In the Name of God: New Netflix Documentary Explores South Korea’s Cults

A timely documentary considers the legacy of cults from the period of South Korea's economic growth.

In the Name of God: New Netflix Documentary Explores South Korea’s Cults

Netflix has continued its strong run in the South Korean television market, broadening its oeuvre from dramas to reality shows (Physical:100 is the latest hit) and hard-hitting documentaries. (See previous coverage, “New Documentary on the ‘Nth Room’ Case.”)

The latest offering from the streaming giant is In the Name of God 나는 신이다, an eight-part series covering four of South Korea’s most notorious cults. Jeong Myeong-seok 정명석, the cult leader covered in the first three episodes, sued to prevent the documentary from airing and lost on March 2, allowing the documentary to air on schedule the next day.

In addition to Jeong, the documentary covers the Odaeyang mass suicide incident 오대양 사건 connected with the Saviorist cult 구원파, the Garden of Babies 아가동산 led by cult leader Kim Gi-sun 김기순, and pastor Lee Jae-rok 이재록 of Manmin Central Church 만민중앙교회. All four cases feature lurid stories of gruesome violence, deaths, pervasive sexual abuse and embezzlement. Jeong raped dozens of women, and went to prison twice for sexual assault. (He was most recently arrested in September 2022 and currently awaits criminal trial.) The 1987 Odaeyang incident led to the deaths of 32 followers, which many still believe to be murders rather than suicides.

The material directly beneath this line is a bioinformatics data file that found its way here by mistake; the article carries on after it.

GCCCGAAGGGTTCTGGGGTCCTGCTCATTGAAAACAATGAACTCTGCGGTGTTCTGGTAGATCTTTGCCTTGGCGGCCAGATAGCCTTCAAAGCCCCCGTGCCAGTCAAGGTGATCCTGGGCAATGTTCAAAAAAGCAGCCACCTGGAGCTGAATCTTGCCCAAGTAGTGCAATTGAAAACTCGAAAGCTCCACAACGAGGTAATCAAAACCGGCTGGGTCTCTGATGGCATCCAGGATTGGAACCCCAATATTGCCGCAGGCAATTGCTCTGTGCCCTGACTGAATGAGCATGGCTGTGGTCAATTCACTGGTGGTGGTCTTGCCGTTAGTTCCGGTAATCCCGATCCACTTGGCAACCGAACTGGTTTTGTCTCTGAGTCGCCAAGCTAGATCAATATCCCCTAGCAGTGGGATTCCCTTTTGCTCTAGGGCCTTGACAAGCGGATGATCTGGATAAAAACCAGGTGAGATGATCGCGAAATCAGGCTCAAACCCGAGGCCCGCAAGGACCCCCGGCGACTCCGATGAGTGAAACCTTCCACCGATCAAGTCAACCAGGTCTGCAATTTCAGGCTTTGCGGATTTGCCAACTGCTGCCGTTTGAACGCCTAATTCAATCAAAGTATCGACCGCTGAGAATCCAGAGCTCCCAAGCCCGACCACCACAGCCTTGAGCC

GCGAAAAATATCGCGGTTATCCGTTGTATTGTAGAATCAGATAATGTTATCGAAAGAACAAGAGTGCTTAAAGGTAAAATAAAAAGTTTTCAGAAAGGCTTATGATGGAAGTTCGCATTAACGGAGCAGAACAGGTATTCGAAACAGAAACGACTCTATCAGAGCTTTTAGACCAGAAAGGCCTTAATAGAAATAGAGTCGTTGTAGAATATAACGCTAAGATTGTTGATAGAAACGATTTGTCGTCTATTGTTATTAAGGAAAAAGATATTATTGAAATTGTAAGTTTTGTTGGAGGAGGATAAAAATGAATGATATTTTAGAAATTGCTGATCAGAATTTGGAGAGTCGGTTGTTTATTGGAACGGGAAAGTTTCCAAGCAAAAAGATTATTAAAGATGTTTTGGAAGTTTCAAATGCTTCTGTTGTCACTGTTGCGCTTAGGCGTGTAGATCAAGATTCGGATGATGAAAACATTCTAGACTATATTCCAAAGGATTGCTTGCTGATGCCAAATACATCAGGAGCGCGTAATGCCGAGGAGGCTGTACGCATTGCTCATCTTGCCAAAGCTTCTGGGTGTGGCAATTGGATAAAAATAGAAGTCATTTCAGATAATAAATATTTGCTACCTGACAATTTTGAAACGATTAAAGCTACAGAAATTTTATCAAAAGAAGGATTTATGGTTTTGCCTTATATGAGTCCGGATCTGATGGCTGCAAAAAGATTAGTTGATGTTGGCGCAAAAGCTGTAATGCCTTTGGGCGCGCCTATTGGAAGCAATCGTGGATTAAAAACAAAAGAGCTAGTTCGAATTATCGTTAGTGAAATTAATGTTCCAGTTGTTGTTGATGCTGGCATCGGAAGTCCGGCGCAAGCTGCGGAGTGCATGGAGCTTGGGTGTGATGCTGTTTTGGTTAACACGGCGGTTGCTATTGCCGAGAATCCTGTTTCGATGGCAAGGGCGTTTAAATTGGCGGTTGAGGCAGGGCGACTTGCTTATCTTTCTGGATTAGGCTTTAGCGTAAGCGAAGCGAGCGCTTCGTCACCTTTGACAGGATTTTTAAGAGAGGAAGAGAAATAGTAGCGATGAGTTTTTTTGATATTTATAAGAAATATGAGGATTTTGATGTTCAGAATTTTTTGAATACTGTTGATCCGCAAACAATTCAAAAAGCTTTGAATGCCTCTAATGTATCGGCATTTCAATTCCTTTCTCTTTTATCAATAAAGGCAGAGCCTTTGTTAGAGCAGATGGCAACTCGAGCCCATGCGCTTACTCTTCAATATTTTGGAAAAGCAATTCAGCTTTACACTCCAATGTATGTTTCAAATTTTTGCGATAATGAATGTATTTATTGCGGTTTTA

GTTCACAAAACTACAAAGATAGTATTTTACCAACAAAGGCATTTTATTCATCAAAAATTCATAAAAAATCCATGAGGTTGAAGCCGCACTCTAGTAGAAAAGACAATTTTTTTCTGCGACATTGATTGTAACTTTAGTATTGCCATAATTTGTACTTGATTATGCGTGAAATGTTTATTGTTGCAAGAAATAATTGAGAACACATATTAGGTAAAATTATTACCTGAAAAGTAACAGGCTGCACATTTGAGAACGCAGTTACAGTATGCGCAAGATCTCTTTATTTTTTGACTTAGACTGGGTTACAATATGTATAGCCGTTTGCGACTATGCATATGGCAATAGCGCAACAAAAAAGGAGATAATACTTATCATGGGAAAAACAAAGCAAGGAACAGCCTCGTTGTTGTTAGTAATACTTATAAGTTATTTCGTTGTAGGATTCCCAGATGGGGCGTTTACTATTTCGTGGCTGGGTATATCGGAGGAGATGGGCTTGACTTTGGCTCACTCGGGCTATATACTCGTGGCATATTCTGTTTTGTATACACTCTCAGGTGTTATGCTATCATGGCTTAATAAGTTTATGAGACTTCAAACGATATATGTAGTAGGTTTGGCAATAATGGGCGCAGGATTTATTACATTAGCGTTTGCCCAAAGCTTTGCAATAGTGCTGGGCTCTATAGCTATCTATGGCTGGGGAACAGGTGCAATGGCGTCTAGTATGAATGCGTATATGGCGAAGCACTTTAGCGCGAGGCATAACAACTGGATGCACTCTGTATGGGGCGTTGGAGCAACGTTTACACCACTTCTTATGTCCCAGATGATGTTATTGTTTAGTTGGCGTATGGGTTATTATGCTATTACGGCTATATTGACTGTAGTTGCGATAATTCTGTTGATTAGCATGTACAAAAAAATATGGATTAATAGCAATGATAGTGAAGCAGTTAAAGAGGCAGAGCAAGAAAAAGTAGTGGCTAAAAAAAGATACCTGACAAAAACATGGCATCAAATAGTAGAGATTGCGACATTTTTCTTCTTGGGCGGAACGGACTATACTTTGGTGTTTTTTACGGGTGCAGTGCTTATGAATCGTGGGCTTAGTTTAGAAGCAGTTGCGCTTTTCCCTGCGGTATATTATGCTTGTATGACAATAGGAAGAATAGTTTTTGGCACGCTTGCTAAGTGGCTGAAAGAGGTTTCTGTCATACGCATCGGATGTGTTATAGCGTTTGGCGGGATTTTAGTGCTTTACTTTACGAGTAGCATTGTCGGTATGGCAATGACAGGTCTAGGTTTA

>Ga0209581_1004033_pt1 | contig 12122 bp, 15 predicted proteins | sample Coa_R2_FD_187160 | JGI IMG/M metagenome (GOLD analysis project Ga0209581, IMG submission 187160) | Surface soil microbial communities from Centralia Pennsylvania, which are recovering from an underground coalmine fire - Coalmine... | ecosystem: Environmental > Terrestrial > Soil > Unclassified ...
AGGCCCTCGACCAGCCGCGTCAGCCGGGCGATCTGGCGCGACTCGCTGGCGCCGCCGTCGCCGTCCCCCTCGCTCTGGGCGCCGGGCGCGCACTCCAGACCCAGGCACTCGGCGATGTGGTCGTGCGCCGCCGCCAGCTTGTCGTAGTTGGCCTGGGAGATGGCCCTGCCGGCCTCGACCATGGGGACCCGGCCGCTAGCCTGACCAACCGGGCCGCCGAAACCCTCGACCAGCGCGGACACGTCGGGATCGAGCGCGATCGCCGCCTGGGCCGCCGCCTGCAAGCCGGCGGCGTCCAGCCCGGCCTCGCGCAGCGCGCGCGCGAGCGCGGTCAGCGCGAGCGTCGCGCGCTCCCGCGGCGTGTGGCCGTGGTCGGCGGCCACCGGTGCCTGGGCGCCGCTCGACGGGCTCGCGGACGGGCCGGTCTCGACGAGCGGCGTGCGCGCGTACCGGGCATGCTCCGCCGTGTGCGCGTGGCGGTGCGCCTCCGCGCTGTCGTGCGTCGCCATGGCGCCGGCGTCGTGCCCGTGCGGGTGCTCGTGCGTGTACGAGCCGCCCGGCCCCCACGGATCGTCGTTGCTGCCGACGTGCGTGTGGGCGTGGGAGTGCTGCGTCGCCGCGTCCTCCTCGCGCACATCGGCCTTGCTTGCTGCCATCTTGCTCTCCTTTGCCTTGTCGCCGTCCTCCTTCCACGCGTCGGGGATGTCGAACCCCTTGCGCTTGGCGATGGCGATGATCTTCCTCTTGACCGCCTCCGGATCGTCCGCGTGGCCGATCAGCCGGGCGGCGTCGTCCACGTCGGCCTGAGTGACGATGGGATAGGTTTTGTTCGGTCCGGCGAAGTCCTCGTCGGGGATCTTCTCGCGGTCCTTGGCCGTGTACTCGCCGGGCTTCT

But the documentary, produced by MBC and the star journalists behind the TV station’s flagship investigative program PD Note PD수첩, shines because it does not wallow in sensationalism. Rather, it delves into a careful examination of the cult leaders, their enablers, their victims, and the social milieu that gave rise to these cults. It is not a coincidence that all four of the cults gained prominence in the 1980s and 90s, when South Korea’s rapid economic growth was creating a society that was materially wealthier but spiritually untethered.

Although unmentioned in the documentary series, that period’s rise in organized superstition has left a long shadow: South Korea’s last conservative president was impeached and removed from office after handing over her duty of governance to the daughter of a shaman who claimed to speak with her dead mother, and the current president appears in public with the character for “king” on his palm and openly follows the teachings of a bearded mystic who claims to travel interdimensionally. (See previous coverage, “Yoon, Anal Acupuncture and ‘True Law’.”)

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